These are the types of stories that Cardano founder Charles Hoskinson says are lived out by over a billion people worldwide. They are some of the problems that he intends Cardano to alleviate. The Cardano blockchain aims to grant its users first of all with the luxury of secure identities, something the majority of us in the developed world would never consider a luxury. With these secure identities, protected on the blockchain network of Cardano, individuals can begin to build a reputation for themselves in Asia, Eastern Europe, the Middle East, and predominantly Africa. For without identity, you can’t build a reputation; and without reputation, you can’t build credit or work. It is then that we can decide who are the good and bad actors within the blockchain; we can decide that once the network is established, just like it is done on eBay. Enterprises are quickly becoming interested in incorporating blockchain technology into their companies’ infrastructures because of the benefits associated with it: cost-effective, more efficient, and higher levels of security. For example, companies are able to combine blockchain technology with that of docker registry technology.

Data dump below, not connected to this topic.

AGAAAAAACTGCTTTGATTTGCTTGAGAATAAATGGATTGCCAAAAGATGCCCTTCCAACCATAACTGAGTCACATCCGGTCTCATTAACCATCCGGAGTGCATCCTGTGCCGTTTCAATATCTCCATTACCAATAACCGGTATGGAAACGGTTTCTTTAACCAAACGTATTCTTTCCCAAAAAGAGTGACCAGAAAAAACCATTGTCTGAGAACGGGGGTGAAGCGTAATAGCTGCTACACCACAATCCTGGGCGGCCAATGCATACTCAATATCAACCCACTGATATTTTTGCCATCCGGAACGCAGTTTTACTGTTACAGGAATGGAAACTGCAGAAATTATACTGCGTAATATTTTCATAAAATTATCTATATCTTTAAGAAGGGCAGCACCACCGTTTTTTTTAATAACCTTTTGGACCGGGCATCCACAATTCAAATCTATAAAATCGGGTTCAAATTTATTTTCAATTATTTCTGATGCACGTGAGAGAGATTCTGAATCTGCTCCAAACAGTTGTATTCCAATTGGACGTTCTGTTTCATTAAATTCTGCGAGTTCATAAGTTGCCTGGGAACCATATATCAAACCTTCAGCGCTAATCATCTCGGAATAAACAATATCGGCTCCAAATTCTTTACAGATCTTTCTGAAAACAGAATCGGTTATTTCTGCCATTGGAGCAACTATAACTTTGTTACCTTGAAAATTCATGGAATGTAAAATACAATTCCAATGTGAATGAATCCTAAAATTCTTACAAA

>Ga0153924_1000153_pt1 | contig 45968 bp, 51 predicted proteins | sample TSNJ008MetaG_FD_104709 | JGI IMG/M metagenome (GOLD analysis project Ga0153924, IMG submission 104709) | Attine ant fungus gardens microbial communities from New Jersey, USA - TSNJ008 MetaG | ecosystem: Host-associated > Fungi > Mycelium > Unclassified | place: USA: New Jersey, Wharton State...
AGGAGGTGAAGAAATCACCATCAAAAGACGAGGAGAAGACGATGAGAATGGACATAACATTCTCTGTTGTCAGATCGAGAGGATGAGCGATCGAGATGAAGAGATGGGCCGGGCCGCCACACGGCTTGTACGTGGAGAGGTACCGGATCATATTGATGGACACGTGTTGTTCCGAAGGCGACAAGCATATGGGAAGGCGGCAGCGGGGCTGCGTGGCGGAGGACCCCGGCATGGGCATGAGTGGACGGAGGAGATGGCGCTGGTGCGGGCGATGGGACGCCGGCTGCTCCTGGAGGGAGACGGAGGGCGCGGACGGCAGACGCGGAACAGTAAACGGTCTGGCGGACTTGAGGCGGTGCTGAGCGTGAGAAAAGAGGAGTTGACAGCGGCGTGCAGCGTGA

Returning to Africa, Owen Martin-Jones is the founder of a micro-loan distribution network in Malawi called Mayankho, which focuses on empowering women in the region to become entrepreneurs. He told me that it wasn’t enough, for most of the recipients of Mayankho’s micro-loans, to be given the money without some instruction towards its productive use. It was only when these women learned that they had the choice to put their loan towards investing in their families’ futures instead of spending it impulsively on the present, only then did the floor begin to rise. The money, without the education, is worthless.